Dense fog might not be a regular occurrence for many local drivers, but certain areas of SA are prone to mist or foggy conditions that can quickly catch unsuspecting drivers off guard.
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If you’ve never driven in dense fog, it can be a very disconcerting experience, especially if you don’t know the roads. Similar to rainy conditions, staying safe while driving in fog involves staying alert and avoiding erratic driving behaviour.
1. Keep moving
Fog can drastically reduce visibility and most people’s first reaction is to hit the brakes. Remember: any sudden and sharp braking won’t give vehicles behind you enough time to react (especially if their visibility is impaired as well), which can cause a nasty accident.
The best advice is to reduce your speed to a point where you are comfortable that you’ll have enough time to react should there be any turns/obstacles in the road ahead but don’t come to a complete and sudden stop.
Switch your aircon to the ‘windscreen demister’ setting, or if you don’t have that specific setting, direct warm air to the windscreen. Without demisting, you can double the effect of fog, because not only are you trying to see through the fog outside but your windscreen is also misted up.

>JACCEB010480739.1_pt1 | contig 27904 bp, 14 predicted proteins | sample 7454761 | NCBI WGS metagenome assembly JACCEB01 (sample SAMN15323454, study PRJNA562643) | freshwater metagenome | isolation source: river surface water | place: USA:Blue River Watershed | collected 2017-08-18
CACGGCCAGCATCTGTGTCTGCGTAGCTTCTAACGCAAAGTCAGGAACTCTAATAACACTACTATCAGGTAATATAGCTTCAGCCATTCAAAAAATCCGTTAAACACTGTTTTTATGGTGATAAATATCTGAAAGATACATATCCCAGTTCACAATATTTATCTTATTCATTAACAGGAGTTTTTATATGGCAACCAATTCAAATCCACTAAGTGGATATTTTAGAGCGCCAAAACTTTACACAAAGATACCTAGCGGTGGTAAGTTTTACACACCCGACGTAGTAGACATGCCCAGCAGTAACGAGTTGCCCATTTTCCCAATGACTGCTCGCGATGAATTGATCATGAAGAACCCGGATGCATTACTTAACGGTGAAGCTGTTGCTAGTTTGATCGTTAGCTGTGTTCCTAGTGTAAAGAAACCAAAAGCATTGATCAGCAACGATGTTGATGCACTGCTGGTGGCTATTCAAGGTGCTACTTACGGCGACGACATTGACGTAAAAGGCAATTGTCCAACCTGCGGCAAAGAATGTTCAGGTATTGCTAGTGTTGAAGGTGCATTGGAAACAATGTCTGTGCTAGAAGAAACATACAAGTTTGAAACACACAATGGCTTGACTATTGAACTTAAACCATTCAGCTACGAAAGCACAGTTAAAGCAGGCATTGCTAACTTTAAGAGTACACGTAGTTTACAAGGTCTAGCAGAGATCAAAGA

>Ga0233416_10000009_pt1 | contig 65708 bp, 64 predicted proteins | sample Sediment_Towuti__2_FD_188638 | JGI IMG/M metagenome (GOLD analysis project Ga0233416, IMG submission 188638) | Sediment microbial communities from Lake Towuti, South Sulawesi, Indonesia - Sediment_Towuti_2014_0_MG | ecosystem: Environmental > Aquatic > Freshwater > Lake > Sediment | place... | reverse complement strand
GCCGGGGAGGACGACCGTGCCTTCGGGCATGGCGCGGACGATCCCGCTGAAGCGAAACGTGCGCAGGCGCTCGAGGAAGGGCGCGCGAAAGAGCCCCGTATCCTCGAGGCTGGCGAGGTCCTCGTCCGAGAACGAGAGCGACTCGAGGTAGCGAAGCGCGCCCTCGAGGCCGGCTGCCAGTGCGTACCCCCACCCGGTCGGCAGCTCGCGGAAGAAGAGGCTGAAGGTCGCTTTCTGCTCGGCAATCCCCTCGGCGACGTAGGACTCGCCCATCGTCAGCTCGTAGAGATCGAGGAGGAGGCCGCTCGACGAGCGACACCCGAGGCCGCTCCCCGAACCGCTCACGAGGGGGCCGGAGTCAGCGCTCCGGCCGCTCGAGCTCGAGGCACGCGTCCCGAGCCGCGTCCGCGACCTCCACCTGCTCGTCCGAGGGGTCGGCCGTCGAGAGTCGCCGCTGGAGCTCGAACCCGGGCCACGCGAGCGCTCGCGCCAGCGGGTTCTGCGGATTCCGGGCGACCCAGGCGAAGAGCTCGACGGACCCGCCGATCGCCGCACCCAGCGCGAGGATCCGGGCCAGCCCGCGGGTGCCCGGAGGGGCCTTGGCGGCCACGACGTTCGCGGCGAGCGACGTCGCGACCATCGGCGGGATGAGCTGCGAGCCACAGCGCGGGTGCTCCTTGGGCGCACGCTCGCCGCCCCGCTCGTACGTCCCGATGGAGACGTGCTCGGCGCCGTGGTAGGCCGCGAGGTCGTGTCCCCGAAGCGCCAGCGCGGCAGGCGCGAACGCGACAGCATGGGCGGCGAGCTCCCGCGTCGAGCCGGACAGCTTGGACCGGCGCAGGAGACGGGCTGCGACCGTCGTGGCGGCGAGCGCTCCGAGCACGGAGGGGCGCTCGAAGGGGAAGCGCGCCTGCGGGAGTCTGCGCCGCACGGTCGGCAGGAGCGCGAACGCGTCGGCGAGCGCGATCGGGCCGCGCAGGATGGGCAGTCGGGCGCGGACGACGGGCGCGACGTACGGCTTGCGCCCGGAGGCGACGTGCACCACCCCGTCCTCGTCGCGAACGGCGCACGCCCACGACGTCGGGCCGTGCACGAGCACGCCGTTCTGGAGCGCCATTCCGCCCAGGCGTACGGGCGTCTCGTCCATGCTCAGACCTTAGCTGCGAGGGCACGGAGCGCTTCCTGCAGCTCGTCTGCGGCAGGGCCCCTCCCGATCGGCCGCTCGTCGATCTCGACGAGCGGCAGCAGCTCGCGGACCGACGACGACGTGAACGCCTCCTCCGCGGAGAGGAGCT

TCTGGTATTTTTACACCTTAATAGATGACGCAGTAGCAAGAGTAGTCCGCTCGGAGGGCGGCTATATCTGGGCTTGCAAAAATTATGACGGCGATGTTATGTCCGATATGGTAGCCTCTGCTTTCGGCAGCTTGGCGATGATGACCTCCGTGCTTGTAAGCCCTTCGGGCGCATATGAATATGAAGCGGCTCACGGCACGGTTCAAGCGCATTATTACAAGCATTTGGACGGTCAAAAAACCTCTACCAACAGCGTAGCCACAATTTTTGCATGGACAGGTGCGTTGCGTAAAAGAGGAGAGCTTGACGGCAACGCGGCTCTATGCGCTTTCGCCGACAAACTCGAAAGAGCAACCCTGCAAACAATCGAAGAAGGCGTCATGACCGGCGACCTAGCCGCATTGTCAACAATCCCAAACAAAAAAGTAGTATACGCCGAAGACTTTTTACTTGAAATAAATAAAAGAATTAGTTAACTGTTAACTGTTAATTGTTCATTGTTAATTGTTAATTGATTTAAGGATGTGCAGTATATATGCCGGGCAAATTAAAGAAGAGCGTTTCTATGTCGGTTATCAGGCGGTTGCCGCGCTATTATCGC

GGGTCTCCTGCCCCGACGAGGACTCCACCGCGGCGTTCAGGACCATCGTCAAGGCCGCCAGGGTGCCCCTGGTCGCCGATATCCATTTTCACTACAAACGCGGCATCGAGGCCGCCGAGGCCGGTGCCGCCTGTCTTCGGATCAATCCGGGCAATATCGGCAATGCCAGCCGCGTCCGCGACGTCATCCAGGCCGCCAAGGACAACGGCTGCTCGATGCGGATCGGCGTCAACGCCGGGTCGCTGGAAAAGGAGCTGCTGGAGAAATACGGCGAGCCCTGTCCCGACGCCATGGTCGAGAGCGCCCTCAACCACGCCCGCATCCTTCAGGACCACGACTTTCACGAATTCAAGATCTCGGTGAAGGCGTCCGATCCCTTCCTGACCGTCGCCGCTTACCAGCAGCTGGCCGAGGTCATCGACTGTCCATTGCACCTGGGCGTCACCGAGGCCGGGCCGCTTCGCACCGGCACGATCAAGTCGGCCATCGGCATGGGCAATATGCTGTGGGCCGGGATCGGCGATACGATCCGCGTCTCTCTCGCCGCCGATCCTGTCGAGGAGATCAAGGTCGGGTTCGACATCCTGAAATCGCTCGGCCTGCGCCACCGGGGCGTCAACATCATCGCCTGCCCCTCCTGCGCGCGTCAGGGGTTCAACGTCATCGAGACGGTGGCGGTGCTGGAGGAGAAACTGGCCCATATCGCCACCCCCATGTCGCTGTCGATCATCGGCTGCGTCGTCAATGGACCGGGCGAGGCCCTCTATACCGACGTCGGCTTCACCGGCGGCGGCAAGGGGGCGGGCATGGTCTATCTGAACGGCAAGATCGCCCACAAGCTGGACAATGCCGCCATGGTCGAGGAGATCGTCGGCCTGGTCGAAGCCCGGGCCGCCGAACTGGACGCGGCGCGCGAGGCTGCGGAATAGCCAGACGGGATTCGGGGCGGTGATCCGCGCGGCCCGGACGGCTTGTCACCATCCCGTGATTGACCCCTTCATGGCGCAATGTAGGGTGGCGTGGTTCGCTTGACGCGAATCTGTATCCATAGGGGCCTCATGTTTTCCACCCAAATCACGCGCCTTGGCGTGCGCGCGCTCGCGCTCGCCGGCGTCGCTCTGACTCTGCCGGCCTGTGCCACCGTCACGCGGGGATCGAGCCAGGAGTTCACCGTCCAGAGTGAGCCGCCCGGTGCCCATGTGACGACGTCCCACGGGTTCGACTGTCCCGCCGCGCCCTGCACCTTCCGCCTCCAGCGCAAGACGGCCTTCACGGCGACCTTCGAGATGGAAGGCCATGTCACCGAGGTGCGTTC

Quick tip: The “windscreen demister” icon looks like this: and should be used together with the non-recycle air setting to be most effective.
The non-recycle icon shows air entering from the outside of the vehicle.
The recycle icon shows air circulating in the cabin and should be switched “off” when you are demisting your windscreen.
3. Avoid brights
The ‘bright’ setting on your lights is only meant to extend your range of visibility in clear weather and on dark roads. In foggy conditions, the moisture in the air acts as a mirror and will bounce the bright light back to you - creating the exact opposite effect and further reducing your visibility.
Fog lights are (literally) the correct lights to use in this instance. They’re not as bright and they are set to shine low to the ground, which reduces the ‘mirror’ effect and also doesn’t blind oncoming vehicles.
4. Wet roads
Fog is caused by fine water particles in the air, so the same road rules for rain will apply. This means there is moisture on the roads, and on your windscreen. If you’re driving in dense fog, turn on your wipers and remember that the road is wet, so it is likely to be slippery.
5. Think ahead
Always remember: even if you are being extra cautious, others might not be doing the same. Make sure you are ready to react should the vehicle in front of you skid or suddenly come to a stop.
As with many road safety tips, those for driving in dense fog revolve around staying alert, not reacting out of panic, and ensuring your light settings are suited to the conditions. There is nothing more beautiful than a picture-perfect misty mountain setting - but if you’re driving through it, make sure you’re staying as safe as possible.
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